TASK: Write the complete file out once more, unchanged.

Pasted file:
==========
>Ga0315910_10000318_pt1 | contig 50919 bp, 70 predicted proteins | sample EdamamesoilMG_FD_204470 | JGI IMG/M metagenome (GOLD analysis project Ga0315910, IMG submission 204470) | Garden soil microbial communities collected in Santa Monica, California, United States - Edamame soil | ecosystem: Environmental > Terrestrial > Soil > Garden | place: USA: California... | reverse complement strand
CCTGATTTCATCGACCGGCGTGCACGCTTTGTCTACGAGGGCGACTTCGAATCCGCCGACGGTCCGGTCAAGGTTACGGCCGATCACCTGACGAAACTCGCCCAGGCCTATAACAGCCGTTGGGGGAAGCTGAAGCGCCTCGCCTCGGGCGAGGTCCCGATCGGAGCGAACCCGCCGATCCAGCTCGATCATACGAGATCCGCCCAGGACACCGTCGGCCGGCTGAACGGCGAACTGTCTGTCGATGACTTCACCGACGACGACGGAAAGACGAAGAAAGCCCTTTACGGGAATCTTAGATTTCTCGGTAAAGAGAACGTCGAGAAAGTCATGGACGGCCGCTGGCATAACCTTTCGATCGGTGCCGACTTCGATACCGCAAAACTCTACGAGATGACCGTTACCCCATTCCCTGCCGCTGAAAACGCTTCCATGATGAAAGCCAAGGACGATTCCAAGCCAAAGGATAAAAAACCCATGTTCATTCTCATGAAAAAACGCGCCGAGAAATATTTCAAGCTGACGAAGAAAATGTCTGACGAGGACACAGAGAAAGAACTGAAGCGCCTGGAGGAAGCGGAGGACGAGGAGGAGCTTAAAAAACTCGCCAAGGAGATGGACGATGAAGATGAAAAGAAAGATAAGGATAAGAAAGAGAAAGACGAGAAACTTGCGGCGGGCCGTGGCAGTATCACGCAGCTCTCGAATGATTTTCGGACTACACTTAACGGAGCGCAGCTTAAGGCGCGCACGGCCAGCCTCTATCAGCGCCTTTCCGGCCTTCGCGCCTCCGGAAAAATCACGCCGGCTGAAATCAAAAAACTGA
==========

>Ga0315910_10000318_pt1 | contig 50919 bp, 70 predicted proteins | sample EdamamesoilMG_FD_204470 | JGI IMG/M metagenome (GOLD analysis project Ga0315910, IMG submission 204470) | Garden soil microbial communities collected in Santa Monica, California, United States - Edamame soil | ecosystem: Environmental > Terrestrial > Soil > Garden | place: USA: California... | reverse complement strand
CCTGATTTCATCGACCGGCGTGCACGCTTTGTCTACGAGGGCGACTTCGAATCCGCCGACGGTCCGGTCAAGGTTACGGCCGATCACCTGACGAAACTCGCCCAGGCCTATAACAGCCGTTGGGGGAAGCTGAAGCGCCTCGCCTCGGGCGAGGTCCCGATCGGAGCGAACCCGCCGATCCAGCTCGATCATACGAGATCCGCCCAGGACACCGTCGGCCGGCTGAACGGCGAACTGTCTGTCGATGACTTCACCGACGACGACGGAAAGACGAAGAAAGCCCTTTACGGGAATCTTAGATTTCTCGGTAAAGAGAACGTCGAGAAAGTCATGGACGGCCGCTGGCATAACCTTTCGATCGGTGCCGACTTCGATACCGCAAAACTCTACGAGATGACCGTTACCCCATTCCCTGCCGCTGAAAACGCTTCCATGATGAAAGCCAAGGACGATTCCAAGCCAAAGGATAAAAAACCCATGTTCATTCTCATGAAAAAACGCGCCGAGAAATATTTCAAGCTGACGAAGAAAATGTCTGACGAGGACACAGAGAAAGAACTGAAGCGCCTGGAGGAAGCGGAGGACGAGGAGGAGCTTAAAAAACTCGCCAAGGAGATGGACGATGAAGATGAAAAGAAAGATAAGGATAAGAAAGAGAAAGACGAGAAACTTGCGGCGGGCCGTGGCAGTATCACGCAGCTCTCGAATGATTTTCGGACTACACTTAACGGAGCGCAGCTTAAGGCGCGCACGGCCAGCCTCTATCAGCGCCTTTCCGGCCTTCGCGCCTCCGGAAAAATCACGCCGGCTGAAATCAAAAAACTGA